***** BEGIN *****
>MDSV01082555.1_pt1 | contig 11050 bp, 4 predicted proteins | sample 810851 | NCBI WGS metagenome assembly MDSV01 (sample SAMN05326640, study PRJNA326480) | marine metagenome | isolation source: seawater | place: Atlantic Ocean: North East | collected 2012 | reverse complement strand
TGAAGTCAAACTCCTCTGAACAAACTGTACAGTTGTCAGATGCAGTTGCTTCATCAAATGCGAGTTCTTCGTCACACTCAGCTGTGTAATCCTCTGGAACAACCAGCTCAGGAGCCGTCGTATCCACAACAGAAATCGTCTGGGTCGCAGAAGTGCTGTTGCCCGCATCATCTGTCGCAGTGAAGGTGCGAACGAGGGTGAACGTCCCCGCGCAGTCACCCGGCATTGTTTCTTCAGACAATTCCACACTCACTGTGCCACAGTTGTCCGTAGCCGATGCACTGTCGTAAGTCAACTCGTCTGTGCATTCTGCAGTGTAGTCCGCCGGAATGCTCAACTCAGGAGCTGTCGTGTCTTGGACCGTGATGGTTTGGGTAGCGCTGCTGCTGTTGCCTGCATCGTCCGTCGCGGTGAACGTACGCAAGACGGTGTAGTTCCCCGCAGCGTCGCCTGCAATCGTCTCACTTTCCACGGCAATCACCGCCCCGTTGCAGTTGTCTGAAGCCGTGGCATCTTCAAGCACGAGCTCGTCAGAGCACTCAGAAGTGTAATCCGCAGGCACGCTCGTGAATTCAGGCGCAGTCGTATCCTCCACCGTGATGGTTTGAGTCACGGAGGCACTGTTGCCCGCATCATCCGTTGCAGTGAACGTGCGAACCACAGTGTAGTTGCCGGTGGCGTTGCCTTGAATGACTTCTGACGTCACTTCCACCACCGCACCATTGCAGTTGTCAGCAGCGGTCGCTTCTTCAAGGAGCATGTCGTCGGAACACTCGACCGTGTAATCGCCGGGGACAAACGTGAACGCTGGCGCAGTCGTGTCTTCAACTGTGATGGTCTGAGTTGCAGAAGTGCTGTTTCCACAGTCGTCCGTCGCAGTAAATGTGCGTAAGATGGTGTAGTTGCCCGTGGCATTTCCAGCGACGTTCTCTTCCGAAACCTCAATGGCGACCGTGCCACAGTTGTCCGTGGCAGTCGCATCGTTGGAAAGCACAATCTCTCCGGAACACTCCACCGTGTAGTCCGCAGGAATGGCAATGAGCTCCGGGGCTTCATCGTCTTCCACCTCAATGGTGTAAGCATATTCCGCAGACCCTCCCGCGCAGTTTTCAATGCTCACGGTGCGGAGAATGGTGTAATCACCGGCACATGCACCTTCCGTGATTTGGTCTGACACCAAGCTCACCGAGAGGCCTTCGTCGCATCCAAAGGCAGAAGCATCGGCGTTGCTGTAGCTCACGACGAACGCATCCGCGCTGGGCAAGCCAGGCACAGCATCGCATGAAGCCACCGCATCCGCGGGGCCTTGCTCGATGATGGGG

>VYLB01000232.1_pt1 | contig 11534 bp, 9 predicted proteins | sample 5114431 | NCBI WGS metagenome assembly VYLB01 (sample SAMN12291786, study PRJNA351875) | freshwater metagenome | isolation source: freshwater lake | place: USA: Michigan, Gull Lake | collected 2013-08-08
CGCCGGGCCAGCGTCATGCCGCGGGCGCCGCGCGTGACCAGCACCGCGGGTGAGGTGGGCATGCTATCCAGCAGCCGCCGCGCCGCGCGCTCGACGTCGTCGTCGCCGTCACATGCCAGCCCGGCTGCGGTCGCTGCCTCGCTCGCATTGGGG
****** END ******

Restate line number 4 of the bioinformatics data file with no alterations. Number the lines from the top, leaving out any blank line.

CGCCGGGCCAGCGTCATGCCGCGGGCGCCGCGCGTGACCAGCACCGCGGGTGAGGTGGGCATGCTATCCAGCAGCCGCCGCGCCGCGCGCTCGACGTCGTCGTCGCCGTCACATGCCAGCCCGGCTGCGGTCGCTGCCTCGCTCGCATTGGGG